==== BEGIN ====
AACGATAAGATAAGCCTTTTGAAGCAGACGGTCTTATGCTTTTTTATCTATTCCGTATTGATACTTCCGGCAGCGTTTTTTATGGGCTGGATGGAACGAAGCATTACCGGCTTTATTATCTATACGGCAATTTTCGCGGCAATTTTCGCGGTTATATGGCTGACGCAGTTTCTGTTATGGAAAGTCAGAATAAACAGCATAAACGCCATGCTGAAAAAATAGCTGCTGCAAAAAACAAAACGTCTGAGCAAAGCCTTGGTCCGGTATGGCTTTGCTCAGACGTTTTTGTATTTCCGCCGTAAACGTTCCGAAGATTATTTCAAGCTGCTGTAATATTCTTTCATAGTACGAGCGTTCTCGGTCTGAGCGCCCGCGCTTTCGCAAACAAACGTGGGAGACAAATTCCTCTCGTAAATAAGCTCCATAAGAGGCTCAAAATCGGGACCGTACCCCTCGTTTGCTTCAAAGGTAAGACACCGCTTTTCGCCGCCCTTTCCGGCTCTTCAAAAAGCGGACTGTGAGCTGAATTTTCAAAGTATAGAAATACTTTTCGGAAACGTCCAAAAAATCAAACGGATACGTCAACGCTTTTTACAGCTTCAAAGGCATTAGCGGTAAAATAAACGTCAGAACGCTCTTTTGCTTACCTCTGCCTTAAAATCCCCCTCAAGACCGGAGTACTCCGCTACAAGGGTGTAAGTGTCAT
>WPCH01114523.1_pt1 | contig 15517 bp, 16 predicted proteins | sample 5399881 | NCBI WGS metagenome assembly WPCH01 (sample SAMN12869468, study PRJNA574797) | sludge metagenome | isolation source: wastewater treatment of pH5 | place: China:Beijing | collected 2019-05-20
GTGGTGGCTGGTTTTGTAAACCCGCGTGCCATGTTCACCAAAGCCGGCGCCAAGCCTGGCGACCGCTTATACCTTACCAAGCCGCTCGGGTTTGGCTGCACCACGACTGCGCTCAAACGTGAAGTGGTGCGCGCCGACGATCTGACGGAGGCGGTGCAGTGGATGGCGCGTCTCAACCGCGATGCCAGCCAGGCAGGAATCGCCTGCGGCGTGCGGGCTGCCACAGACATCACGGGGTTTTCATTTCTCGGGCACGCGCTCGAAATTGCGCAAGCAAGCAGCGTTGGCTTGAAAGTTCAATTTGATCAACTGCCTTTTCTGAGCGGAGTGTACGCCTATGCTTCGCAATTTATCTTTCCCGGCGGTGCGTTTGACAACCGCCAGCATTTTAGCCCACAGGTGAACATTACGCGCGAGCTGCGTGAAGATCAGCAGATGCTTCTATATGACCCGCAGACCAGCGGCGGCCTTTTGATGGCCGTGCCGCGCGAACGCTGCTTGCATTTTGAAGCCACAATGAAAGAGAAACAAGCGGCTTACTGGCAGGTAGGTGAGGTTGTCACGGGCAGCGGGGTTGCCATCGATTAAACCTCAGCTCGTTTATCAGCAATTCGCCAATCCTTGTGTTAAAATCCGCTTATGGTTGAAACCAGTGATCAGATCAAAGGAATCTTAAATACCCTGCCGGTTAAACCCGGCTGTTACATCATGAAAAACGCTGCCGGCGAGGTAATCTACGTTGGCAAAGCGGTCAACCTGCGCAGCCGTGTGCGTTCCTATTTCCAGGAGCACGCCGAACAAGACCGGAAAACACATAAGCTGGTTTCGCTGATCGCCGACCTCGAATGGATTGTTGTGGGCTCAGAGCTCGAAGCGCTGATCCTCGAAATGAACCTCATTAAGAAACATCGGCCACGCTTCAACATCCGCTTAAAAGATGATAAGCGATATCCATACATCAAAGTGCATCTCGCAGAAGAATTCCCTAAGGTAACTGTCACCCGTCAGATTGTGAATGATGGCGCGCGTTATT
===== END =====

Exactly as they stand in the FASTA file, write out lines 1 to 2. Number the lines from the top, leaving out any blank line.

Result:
AACGATAAGATAAGCCTTTTGAAGCAGACGGTCTTATGCTTTTTTATCTATTCCGTATTGATACTTCCGGCAGCGTTTTTTATGGGCTGGATGGAACGAAGCATTACCGGCTTTATTATCTATACGGCAATTTTCGCGGCAATTTTCGCGGTTATATGGCTGACGCAGTTTCTGTTATGGAAAGTCAGAATAAACAGCATAAACGCCATGCTGAAAAAATAGCTGCTGCAAAAAACAAAACGTCTGAGCAAAGCCTTGGTCCGGTATGGCTTTGCTCAGACGTTTTTGTATTTCCGCCGTAAACGTTCCGAAGATTATTTCAAGCTGCTGTAATATTCTTTCATAGTACGAGCGTTCTCGGTCTGAGCGCCCGCGCTTTCGCAAACAAACGTGGGAGACAAATTCCTCTCGTAAATAAGCTCCATAAGAGGCTCAAAATCGGGACCGTACCCCTCGTTTGCTTCAAAGGTAAGACACCGCTTTTCGCCGCCCTTTCCGGCTCTTCAAAAAGCGGACTGTGAGCTGAATTTTCAAAGTATAGAAATACTTTTCGGAAACGTCCAAAAAATCAAACGGATACGTCAACGCTTTTTACAGCTTCAAAGGCATTAGCGGTAAAATAAACGTCAGAACGCTCTTTTGCTTACCTCTGCCTTAAAATCCCCCTCAAGACCGGAGTACTCCGCTACAAGGGTGTAAGTGTCAT
>WPCH01114523.1_pt1 | contig 15517 bp, 16 predicted proteins | sample 5399881 | NCBI WGS metagenome assembly WPCH01 (sample SAMN12869468, study PRJNA574797) | sludge metagenome | isolation source: wastewater treatment of pH5 | place: China:Beijing | collected 2019-05-20